#InvestInsights: Islamic Financial Planning – Socially Responsible Investing, Green Sukuk And Sukuk Prihatin: Here’s What You Need To Know
What is socially responsible investing (SRI) all about? The idea of SRI ties in with sustainable investing, and is closely related to Islamic finance. Most recently, Malaysia’s first digital sukuk, Sukuk Prihatin Islamic bond was introduced as a part of the National Economy Recovery Plan (Penjana). Read more below to find out everything you need to know about SRI and sukuk.
The value of investments are no longer just measured in returns. Now, an increasingly large number of mainstream investors would prefer to pour their hard-earned money into investments that leave a positive impact on society and the world.
They do this through sustainable investing, also known as socially responsible investing (SRI), which is the process of incorporating environmental, social and governance (ESG) factors into investment decisions. The goal of sustainable investing is to generate measurable social and environmental impact alongside a financial return.
The rationale of SRIs ties in nicely with Islamic finance, which runs on the principles of fairness, equality and ethics, according to the Malaysia International Islamic Financial Centre. Similarly to SRI, Islamic finance, too, seeks social justice and economic prosperity of society as well as encourages sustainable economic activity. The principles of Islamic finance are derived from the fundamental requirements set by the Islamic law also known as Syariah law.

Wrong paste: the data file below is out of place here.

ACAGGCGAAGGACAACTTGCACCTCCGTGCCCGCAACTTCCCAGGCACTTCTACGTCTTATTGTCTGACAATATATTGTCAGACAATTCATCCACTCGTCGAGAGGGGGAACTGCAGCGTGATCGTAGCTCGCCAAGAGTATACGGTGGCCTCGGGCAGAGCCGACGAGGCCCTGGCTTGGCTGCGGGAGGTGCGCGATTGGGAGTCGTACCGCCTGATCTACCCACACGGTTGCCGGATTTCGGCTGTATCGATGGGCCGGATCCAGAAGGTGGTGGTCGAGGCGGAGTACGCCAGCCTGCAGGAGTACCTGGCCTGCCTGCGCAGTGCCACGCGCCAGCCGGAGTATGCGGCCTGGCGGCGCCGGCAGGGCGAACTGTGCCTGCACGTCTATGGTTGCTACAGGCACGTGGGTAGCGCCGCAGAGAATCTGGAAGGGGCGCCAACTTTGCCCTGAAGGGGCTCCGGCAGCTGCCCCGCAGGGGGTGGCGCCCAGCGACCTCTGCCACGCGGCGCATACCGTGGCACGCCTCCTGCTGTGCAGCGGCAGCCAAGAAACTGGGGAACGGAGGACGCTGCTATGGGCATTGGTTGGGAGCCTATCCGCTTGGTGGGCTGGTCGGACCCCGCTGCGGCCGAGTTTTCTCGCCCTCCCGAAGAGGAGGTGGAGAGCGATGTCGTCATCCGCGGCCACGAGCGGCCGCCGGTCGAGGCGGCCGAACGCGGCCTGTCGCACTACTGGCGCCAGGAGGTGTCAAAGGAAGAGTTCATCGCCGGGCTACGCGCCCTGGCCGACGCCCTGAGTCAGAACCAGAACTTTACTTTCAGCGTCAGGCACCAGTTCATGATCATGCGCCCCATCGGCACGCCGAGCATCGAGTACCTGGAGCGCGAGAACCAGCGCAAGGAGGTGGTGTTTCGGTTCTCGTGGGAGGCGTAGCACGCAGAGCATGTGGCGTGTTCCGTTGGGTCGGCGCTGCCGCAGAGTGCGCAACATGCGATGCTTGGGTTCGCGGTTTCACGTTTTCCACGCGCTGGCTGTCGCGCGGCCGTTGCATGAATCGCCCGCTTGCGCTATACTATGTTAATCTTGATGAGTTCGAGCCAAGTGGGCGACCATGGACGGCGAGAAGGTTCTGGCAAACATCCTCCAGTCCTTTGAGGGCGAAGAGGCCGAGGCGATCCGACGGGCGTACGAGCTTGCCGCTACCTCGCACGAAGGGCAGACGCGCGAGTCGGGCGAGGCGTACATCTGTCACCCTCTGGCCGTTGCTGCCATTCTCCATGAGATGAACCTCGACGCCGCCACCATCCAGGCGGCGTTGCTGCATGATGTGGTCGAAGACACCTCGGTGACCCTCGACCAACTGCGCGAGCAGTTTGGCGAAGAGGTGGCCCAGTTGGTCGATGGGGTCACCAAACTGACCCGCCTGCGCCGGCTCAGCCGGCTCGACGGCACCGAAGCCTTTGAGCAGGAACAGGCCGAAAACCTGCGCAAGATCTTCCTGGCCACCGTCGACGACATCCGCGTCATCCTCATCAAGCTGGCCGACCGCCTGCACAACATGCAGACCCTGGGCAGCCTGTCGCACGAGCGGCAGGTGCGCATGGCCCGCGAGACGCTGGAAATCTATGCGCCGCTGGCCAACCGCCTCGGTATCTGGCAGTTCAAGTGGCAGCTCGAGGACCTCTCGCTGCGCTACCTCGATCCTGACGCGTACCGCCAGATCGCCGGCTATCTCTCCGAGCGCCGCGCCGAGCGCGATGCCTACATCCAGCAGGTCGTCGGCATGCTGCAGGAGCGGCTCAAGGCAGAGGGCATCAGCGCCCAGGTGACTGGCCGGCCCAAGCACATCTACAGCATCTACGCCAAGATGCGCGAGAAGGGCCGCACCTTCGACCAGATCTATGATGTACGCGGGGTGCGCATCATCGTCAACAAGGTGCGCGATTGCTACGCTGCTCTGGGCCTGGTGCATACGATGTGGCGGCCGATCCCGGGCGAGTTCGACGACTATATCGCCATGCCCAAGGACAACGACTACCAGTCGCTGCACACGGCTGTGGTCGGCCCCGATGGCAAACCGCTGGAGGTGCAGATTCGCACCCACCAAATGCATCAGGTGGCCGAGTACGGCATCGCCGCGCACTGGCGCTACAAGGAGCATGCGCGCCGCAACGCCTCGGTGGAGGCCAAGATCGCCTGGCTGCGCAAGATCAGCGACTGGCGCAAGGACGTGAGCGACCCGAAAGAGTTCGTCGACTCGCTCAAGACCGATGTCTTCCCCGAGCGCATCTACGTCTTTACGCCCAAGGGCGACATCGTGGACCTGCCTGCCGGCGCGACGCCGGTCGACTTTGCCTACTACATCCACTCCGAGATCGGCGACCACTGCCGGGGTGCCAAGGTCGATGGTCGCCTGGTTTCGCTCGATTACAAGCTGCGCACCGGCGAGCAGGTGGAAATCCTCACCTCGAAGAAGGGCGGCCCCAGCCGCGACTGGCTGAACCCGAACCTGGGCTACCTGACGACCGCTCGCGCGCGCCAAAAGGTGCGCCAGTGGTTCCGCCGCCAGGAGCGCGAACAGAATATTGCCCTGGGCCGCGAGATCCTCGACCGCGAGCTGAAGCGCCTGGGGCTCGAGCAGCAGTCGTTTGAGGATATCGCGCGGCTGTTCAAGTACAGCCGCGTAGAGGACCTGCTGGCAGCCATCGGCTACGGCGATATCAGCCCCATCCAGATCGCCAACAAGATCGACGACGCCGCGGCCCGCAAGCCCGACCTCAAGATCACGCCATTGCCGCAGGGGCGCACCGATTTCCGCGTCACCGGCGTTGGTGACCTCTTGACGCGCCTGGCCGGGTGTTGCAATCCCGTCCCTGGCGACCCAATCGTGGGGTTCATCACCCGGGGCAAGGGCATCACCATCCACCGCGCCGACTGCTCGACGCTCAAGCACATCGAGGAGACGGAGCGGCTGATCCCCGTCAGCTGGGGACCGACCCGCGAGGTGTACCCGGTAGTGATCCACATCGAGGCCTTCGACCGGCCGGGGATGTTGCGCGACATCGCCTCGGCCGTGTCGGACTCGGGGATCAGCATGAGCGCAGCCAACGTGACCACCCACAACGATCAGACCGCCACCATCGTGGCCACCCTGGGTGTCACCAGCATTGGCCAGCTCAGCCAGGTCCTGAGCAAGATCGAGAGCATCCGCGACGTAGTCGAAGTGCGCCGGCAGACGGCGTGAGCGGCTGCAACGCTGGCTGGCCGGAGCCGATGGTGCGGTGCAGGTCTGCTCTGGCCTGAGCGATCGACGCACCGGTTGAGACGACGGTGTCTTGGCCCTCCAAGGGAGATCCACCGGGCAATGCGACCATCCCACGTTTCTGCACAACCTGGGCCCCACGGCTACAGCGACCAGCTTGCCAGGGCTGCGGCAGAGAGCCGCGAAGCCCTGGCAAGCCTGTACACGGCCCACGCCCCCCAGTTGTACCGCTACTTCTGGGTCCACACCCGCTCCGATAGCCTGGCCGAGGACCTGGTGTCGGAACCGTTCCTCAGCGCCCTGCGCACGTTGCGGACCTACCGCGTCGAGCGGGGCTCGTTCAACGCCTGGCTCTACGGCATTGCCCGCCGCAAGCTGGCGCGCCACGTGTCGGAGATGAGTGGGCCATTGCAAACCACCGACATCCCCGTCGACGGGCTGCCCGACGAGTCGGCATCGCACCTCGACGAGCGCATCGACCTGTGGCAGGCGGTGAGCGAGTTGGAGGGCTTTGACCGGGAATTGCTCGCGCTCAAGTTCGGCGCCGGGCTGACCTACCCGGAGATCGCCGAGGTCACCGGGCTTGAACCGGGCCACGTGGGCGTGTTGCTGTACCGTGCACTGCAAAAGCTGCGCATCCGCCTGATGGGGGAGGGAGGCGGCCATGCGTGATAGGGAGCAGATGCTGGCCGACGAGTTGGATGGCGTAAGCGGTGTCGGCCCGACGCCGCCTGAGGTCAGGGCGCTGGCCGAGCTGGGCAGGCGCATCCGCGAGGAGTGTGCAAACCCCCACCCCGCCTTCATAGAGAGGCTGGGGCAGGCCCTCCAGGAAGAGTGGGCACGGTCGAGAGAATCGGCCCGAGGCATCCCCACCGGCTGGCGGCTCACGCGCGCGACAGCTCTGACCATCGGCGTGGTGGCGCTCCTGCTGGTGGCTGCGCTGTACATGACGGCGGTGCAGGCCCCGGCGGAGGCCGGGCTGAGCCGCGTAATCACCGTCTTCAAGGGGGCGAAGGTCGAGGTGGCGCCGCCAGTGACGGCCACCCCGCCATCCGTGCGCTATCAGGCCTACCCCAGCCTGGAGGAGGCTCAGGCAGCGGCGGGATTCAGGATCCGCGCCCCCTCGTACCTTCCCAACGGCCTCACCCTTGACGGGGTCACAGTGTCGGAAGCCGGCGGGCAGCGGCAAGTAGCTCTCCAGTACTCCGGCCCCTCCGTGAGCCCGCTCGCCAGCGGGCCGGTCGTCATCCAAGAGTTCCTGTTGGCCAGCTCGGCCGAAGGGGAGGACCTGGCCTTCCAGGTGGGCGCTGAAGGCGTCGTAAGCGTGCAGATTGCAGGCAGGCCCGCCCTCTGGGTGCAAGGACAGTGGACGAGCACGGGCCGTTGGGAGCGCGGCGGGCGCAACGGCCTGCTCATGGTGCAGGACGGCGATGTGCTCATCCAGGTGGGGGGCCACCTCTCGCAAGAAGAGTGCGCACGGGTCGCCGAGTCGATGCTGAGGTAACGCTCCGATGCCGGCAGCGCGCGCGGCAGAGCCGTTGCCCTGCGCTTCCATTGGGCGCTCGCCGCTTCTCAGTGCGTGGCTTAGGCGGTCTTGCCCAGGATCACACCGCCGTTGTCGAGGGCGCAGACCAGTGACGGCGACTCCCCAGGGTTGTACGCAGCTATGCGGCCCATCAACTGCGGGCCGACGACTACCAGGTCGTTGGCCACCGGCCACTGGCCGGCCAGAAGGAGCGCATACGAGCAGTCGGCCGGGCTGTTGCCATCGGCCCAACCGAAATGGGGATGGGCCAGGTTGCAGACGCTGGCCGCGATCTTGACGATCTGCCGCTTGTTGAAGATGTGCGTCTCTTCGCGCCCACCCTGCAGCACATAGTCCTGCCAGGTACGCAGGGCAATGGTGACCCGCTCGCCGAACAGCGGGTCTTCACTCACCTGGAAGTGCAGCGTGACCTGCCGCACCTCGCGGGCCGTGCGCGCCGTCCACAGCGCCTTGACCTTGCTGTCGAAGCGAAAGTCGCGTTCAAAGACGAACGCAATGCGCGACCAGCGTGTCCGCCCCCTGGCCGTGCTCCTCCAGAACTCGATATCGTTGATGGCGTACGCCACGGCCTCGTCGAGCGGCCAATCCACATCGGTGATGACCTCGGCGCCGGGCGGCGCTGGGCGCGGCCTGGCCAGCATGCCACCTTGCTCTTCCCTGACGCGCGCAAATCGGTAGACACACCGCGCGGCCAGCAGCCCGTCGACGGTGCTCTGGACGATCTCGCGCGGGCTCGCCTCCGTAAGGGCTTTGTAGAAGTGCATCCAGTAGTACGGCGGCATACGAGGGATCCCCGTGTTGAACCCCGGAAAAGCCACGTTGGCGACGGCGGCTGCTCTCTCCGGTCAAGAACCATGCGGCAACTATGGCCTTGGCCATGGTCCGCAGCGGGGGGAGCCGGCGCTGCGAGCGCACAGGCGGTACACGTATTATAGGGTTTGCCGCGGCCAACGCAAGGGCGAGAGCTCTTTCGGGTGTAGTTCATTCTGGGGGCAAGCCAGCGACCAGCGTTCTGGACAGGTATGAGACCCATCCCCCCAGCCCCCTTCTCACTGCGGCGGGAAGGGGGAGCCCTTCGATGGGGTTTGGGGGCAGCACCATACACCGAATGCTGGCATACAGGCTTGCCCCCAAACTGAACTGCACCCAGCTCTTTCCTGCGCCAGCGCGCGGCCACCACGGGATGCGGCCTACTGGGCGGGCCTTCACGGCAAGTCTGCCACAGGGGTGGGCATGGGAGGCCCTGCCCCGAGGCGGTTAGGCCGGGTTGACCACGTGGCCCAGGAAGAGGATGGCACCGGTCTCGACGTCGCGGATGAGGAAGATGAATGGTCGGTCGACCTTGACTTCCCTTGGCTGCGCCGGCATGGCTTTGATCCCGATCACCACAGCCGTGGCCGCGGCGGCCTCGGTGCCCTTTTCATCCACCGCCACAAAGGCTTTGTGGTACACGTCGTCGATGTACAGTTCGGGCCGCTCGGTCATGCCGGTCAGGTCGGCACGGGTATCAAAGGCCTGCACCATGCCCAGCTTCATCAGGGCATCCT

The significance of SRI is further supported by the Ministry of Finance (MoF)’s recent announcement to issue Sukuk Prihatin, Malaysia’s first digital sukuk, amounting to RM500 million under the National Economic Recovery Plan (Penjana). We’ll dive deeper into this later in the article.
Therefore, understanding the scope and benefits of SRI is pivotal to the wider investing community, particularly Islamic finance practitioners, so they are able to tap into, and access a larger and broader investor portfolio as part of the segment opportunity available in the SRI space due to its overlapping core values.
What is driving socially responsible investing?
The rise of global issues such as climate change, pollution and wasteful use of natural resources have driven consumers to call for greater demand for stronger governance and ethics from businesses.
Besides that, the high market performance of these sustainable investing products have made it more attractive to investors, who not only see value in generating returns, but also creating impact.
The demand for sustainable investments is also being driven, in part, by millennials who prefer to invest in entities that are aligned with their personal values. And they make up a crucial and emerging segment of the market because they are poised to, according to Ernst and Young, receive more than US$30 trillion (RM126 trillion) of inheritable wealth.
Since 2012, SRI instruments have reportedly grown 107.4% annually in the United States, and currently account for 18% of the assets under management (AUM) in the wealth and asset management industry there.
Since the issuance of Malaysia’s first corporate sukuk by Shell MDS, worth RM125 million in 1990, the sukuk landscape in Malaysia has continued to thrive thanks to the country’s conducive issuance environment, facilitative policies for investment activities and comprehensive Islamic financial infrastructure. (Image source: MIFC on Bix Malaysia’s website)
In Malaysia, though still a relatively niche and fledgling market, the demand for and popularity of SRI products has grown over the years since the launch of the Securities Commission’s Sustainable Responsible Investment (SRI) Framework in 2014, said Dr Noor Suhaida Kasri of ISRA Consulting at the 7th MFPC Conference on Islamic wealth management and financial planning.